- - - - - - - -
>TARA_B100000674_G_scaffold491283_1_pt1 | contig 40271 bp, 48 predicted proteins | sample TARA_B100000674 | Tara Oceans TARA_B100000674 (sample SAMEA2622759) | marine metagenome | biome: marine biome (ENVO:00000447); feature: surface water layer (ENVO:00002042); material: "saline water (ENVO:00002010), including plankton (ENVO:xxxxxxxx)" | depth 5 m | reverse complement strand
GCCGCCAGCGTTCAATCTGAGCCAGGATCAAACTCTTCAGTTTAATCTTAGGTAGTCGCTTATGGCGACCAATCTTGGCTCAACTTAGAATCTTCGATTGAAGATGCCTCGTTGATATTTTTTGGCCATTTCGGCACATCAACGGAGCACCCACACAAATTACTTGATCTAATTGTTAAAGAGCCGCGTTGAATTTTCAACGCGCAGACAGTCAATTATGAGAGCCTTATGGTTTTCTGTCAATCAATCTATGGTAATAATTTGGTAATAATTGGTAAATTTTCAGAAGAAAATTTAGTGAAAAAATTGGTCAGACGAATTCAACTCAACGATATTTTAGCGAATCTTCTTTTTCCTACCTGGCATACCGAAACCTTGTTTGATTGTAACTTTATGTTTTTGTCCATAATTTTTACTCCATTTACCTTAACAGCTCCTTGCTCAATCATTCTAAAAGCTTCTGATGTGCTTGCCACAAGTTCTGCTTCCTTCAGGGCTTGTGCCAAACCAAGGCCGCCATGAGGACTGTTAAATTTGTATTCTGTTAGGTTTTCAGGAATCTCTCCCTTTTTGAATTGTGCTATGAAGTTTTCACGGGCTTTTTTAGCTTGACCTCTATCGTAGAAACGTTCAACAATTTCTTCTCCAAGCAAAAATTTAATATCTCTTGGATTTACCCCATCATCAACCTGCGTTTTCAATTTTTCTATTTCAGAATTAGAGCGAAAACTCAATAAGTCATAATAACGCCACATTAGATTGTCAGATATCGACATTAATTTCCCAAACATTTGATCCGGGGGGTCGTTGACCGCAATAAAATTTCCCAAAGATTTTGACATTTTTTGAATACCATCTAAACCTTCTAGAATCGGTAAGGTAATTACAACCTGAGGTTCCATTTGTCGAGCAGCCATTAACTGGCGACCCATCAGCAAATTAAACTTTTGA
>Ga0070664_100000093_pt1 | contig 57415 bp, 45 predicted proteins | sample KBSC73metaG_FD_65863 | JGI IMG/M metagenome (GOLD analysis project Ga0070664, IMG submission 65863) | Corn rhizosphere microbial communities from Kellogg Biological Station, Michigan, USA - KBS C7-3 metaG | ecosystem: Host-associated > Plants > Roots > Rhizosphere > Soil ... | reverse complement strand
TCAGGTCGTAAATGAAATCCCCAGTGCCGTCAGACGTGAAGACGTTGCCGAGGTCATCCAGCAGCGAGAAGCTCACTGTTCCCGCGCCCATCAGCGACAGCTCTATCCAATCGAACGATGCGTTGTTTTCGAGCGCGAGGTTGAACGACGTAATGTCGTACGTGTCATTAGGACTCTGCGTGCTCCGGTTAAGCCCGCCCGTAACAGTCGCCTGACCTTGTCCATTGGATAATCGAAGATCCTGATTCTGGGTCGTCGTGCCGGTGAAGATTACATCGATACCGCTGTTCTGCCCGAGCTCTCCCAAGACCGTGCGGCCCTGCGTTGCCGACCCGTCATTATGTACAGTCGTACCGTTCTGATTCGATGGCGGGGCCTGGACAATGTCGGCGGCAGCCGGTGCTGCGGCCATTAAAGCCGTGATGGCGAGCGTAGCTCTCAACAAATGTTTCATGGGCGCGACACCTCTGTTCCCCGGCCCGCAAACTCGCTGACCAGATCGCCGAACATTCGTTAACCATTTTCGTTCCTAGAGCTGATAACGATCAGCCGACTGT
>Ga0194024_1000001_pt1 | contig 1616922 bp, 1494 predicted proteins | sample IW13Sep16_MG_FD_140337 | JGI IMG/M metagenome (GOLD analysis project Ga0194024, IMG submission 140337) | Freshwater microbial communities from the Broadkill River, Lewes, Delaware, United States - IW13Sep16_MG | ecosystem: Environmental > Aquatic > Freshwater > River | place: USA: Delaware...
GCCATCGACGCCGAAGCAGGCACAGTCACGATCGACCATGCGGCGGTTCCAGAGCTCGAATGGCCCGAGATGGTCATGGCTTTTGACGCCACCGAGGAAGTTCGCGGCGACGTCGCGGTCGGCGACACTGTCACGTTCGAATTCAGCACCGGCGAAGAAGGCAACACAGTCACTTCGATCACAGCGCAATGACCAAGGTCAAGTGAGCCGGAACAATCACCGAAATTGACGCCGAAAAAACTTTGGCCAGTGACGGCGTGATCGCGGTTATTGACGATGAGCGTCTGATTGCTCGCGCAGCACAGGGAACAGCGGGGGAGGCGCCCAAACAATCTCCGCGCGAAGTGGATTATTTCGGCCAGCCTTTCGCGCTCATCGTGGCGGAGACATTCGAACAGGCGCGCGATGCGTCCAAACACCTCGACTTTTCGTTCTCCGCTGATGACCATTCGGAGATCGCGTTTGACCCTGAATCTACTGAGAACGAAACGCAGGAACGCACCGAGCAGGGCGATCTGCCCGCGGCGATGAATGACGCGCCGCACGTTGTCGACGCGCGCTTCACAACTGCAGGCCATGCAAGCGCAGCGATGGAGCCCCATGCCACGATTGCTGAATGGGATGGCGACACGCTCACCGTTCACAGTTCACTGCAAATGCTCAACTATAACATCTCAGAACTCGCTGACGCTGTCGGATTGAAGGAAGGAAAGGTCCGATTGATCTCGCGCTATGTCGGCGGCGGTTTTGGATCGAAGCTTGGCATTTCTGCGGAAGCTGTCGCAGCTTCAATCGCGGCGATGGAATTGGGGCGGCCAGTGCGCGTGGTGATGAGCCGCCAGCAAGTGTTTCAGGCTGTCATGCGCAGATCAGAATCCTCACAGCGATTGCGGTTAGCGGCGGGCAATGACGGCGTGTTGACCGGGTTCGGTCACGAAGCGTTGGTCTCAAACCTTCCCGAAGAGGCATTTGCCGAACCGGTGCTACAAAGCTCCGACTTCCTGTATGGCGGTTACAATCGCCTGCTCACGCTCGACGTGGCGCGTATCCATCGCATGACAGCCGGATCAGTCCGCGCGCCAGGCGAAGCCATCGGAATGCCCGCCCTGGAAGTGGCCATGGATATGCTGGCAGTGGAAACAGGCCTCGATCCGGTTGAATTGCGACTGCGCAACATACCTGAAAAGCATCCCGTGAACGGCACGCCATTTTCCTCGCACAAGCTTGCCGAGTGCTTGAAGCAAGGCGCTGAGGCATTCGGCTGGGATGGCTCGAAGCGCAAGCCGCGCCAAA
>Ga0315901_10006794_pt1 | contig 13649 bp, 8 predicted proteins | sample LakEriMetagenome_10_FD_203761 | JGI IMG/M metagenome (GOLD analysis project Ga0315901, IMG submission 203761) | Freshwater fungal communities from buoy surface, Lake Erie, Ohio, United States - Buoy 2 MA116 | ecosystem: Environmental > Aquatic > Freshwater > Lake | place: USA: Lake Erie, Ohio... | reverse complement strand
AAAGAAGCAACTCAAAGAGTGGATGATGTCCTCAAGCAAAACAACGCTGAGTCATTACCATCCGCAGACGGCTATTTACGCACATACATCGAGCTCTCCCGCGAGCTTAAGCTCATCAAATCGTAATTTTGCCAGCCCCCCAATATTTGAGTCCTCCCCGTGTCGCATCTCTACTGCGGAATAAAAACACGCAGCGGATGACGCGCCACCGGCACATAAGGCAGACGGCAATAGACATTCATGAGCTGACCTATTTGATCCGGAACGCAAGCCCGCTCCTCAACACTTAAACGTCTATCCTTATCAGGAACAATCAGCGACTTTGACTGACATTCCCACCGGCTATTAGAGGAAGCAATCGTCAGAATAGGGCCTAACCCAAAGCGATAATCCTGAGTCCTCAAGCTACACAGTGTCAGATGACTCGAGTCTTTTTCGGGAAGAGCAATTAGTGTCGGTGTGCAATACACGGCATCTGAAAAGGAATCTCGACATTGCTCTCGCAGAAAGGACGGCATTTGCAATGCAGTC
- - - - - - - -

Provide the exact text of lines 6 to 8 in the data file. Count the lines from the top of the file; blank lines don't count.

GCCATCGACGCCGAAGCAGGCACAGTCACGATCGACCATGCGGCGGTTCCAGAGCTCGAATGGCCCGAGATGGTCATGGCTTTTGACGCCACCGAGGAAGTTCGCGGCGACGTCGCGGTCGGCGACACTGTCACGTTCGAATTCAGCACCGGCGAAGAAGGCAACACAGTCACTTCGATCACAGCGCAATGACCAAGGTCAAGTGAGCCGGAACAATCACCGAAATTGACGCCGAAAAAACTTTGGCCAGTGACGGCGTGATCGCGGTTATTGACGATGAGCGTCTGATTGCTCGCGCAGCACAGGGAACAGCGGGGGAGGCGCCCAAACAATCTCCGCGCGAAGTGGATTATTTCGGCCAGCCTTTCGCGCTCATCGTGGCGGAGACATTCGAACAGGCGCGCGATGCGTCCAAACACCTCGACTTTTCGTTCTCCGCTGATGACCATTCGGAGATCGCGTTTGACCCTGAATCTACTGAGAACGAAACGCAGGAACGCACCGAGCAGGGCGATCTGCCCGCGGCGATGAATGACGCGCCGCACGTTGTCGACGCGCGCTTCACAACTGCAGGCCATGCAAGCGCAGCGATGGAGCCCCATGCCACGATTGCTGAATGGGATGGCGACACGCTCACCGTTCACAGTTCACTGCAAATGCTCAACTATAACATCTCAGAACTCGCTGACGCTGTCGGATTGAAGGAAGGAAAGGTCCGATTGATCTCGCGCTATGTCGGCGGCGGTTTTGGATCGAAGCTTGGCATTTCTGCGGAAGCTGTCGCAGCTTCAATCGCGGCGATGGAATTGGGGCGGCCAGTGCGCGTGGTGATGAGCCGCCAGCAAGTGTTTCAGGCTGTCATGCGCAGATCAGAATCCTCACAGCGATTGCGGTTAGCGGCGGGCAATGACGGCGTGTTGACCGGGTTCGGTCACGAAGCGTTGGTCTCAAACCTTCCCGAAGAGGCATTTGCCGAACCGGTGCTACAAAGCTCCGACTTCCTGTATGGCGGTTACAATCGCCTGCTCACGCTCGACGTGGCGCGTATCCATCGCATGACAGCCGGATCAGTCCGCGCGCCAGGCGAAGCCATCGGAATGCCCGCCCTGGAAGTGGCCATGGATATGCTGGCAGTGGAAACAGGCCTCGATCCGGTTGAATTGCGACTGCGCAACATACCTGAAAAGCATCCCGTGAACGGCACGCCATTTTCCTCGCACAAGCTTGCCGAGTGCTTGAAGCAAGGCGCTGAGGCATTCGGCTGGGATGGCTCGAAGCGCAAGCCGCGCCAAA
>Ga0315901_10006794_pt1 | contig 13649 bp, 8 predicted proteins | sample LakEriMetagenome_10_FD_203761 | JGI IMG/M metagenome (GOLD analysis project Ga0315901, IMG submission 203761) | Freshwater fungal communities from buoy surface, Lake Erie, Ohio, United States - Buoy 2 MA116 | ecosystem: Environmental > Aquatic > Freshwater > Lake | place: USA: Lake Erie, Ohio... | reverse complement strand
AAAGAAGCAACTCAAAGAGTGGATGATGTCCTCAAGCAAAACAACGCTGAGTCATTACCATCCGCAGACGGCTATTTACGCACATACATCGAGCTCTCCCGCGAGCTTAAGCTCATCAAATCGTAATTTTGCCAGCCCCCCAATATTTGAGTCCTCCCCGTGTCGCATCTCTACTGCGGAATAAAAACACGCAGCGGATGACGCGCCACCGGCACATAAGGCAGACGGCAATAGACATTCATGAGCTGACCTATTTGATCCGGAACGCAAGCCCGCTCCTCAACACTTAAACGTCTATCCTTATCAGGAACAATCAGCGACTTTGACTGACATTCCCACCGGCTATTAGAGGAAGCAATCGTCAGAATAGGGCCTAACCCAAAGCGATAATCCTGAGTCCTCAAGCTACACAGTGTCAGATGACTCGAGTCTTTTTCGGGAAGAGCAATTAGTGTCGGTGTGCAATACACGGCATCTGAAAAGGAATCTCGACATTGCTCTCGCAGAAAGGACGGCATTTGCAATGCAGTC